This week started off with a cold south wind and rain, our first days without bright sunny skies since we arrived in Paraguay. Asunción is not well suited for rain. Without storm water drains the streets fill with water, and the endless rush of buses tears through the puddles, soaking the sidewalk—and whatever unlucky soul happens to be making his way down the street.
On Monday we ventured out anyways for a San Juan celebration in Shopping Mariscal Lopez, one of the big malls in Paraguay. Since the evening was rainy and cold, the celebration was moved inside to the parking garage, which filled the air of the garage and eventually the entire mall with thick smoke from the cooking food. The garage was packed with people, and I was reminded once again of the different ways in which we experience space. The Paraguayans were pressed together in a dense, smoky, noisy garage—as happy as they could be. For my sensibilities, it was a bit too much humanity. So we didn’t linger too long and ended up going to a little pastry shop inside the mall for merienda: café con leche with alfajores.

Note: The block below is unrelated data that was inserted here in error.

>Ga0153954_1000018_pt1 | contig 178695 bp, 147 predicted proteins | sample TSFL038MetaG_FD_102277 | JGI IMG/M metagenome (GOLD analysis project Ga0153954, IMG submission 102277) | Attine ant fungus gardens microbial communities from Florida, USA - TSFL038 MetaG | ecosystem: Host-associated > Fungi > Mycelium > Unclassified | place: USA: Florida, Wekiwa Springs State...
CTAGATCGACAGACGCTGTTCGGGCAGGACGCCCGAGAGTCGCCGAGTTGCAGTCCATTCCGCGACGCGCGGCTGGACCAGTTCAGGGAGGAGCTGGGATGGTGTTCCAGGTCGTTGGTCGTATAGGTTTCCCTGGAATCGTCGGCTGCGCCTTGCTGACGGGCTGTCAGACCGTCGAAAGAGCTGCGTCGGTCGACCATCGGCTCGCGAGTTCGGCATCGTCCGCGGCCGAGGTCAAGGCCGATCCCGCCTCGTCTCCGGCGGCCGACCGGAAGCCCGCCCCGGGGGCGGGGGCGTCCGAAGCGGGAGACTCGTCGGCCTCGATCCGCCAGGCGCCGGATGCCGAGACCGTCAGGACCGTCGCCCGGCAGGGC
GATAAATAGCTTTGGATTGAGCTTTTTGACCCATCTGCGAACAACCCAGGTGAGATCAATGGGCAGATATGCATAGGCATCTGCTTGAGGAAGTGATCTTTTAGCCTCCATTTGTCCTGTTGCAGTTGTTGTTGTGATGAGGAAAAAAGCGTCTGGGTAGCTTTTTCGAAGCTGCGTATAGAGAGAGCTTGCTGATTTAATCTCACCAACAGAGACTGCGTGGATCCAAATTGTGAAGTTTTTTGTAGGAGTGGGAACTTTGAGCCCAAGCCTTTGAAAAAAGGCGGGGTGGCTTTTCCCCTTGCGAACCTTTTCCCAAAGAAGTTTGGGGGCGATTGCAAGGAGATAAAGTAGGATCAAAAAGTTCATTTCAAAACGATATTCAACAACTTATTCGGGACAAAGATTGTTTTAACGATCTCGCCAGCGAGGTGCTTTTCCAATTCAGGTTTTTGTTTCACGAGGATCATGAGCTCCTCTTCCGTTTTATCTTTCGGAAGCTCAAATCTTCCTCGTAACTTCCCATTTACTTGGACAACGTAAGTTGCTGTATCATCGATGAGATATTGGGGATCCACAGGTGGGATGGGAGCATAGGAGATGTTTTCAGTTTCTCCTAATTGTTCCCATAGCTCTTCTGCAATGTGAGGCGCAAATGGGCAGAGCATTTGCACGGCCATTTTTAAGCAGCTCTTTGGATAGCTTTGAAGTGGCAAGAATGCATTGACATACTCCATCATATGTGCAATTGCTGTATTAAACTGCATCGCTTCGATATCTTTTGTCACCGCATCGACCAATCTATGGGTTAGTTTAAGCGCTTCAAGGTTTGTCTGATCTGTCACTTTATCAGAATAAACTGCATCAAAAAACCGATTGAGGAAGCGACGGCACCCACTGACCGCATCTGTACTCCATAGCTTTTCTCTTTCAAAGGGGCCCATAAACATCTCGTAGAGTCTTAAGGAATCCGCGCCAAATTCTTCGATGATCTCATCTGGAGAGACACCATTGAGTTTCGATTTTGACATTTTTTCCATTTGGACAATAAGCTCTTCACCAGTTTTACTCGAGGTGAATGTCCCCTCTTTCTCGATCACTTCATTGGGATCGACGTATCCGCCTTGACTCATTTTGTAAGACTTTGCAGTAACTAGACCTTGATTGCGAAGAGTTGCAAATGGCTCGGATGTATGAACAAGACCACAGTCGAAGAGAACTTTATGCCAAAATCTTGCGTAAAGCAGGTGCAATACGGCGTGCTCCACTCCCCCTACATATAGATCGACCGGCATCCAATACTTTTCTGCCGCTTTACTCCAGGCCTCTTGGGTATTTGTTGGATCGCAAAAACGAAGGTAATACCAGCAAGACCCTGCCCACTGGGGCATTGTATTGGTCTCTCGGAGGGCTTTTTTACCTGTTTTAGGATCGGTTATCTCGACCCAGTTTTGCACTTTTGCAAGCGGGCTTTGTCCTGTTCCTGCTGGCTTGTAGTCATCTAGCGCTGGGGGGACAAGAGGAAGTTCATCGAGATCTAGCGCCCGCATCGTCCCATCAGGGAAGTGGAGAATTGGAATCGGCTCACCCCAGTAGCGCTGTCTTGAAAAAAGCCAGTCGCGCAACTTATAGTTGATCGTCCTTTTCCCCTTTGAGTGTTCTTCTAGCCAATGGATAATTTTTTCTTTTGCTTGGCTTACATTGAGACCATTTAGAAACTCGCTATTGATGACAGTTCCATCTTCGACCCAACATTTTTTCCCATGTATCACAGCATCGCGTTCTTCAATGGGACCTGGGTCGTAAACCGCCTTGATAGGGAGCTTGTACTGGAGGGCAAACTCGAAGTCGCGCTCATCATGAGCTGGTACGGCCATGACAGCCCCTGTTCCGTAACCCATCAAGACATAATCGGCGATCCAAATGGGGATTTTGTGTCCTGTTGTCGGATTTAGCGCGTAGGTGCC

Tuesday was another rainy day. It started off with Guarani classes and a trip to Sajonia to run and swim. I’ve been enjoying the Guarani, though it’s really just the briefest of introductions. It’s a difficult language, full of particles and prefixes, and as I mentioned earlier, it has 12 vowel sounds, seven more than English, so it’s difficult to pronounce. However, the Paraguayan Spanish is heavily influenced by Guarani, so it doesn’t sound as foreign to me as it might otherwise. Let’s see if I can write a sentence: Pe yvyoty che sype guara (the sentence needs an accent over the “y” in “sype”, and tildas over the “g” and second “a” in guara): That flower (Pe yvyoty) is for my mother (che sype guara). As you can see, it’s a different sort of language, but having picked up the rhythm and pronunciation a bit (even if it’s still hard for me to reproduce) I can occasionally pick out words when I hear it spoken. Guarani is spoken everywhere in Paraguay, but it is usually mixed with Spanish. The mixture is called Jopará. Even if there is no Guarani actually spoken, the Paraguayan Spanish still carries with it the rhythm and vocalization of Guarani. For example, in Guarani, you never have two consonants side by side or a consonant at the end of a word: consonants are always paired with a vowel. So the Paraguayans often swallow, mute, or don’t even pronounce solitary consonants at all when speaking Spanish, particularly the “s.”